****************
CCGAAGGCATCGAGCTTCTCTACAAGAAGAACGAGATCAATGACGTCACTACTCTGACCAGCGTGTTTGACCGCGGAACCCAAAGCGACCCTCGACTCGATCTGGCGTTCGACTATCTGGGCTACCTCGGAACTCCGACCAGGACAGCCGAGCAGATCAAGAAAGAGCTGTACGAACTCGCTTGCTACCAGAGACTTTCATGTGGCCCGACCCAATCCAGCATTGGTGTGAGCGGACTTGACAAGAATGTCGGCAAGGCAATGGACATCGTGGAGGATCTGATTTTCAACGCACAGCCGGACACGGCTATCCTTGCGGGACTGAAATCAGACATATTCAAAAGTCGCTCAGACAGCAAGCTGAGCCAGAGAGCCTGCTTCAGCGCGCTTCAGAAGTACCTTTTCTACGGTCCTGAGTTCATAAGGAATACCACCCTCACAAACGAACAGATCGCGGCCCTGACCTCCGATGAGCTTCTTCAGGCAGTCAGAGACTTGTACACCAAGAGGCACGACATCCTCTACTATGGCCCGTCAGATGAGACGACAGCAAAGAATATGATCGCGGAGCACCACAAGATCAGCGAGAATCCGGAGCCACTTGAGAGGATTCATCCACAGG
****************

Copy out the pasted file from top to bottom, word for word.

CCGAAGGCATCGAGCTTCTCTACAAGAAGAACGAGATCAATGACGTCACTACTCTGACCAGCGTGTTTGACCGCGGAACCCAAAGCGACCCTCGACTCGATCTGGCGTTCGACTATCTGGGCTACCTCGGAACTCCGACCAGGACAGCCGAGCAGATCAAGAAAGAGCTGTACGAACTCGCTTGCTACCAGAGACTTTCATGTGGCCCGACCCAATCCAGCATTGGTGTGAGCGGACTTGACAAGAATGTCGGCAAGGCAATGGACATCGTGGAGGATCTGATTTTCAACGCACAGCCGGACACGGCTATCCTTGCGGGACTGAAATCAGACATATTCAAAAGTCGCTCAGACAGCAAGCTGAGCCAGAGAGCCTGCTTCAGCGCGCTTCAGAAGTACCTTTTCTACGGTCCTGAGTTCATAAGGAATACCACCCTCACAAACGAACAGATCGCGGCCCTGACCTCCGATGAGCTTCTTCAGGCAGTCAGAGACTTGTACACCAAGAGGCACGACATCCTCTACTATGGCCCGTCAGATGAGACGACAGCAAAGAATATGATCGCGGAGCACCACAAGATCAGCGAGAATCCGGAGCCACTTGAGAGGATTCATCCACAGG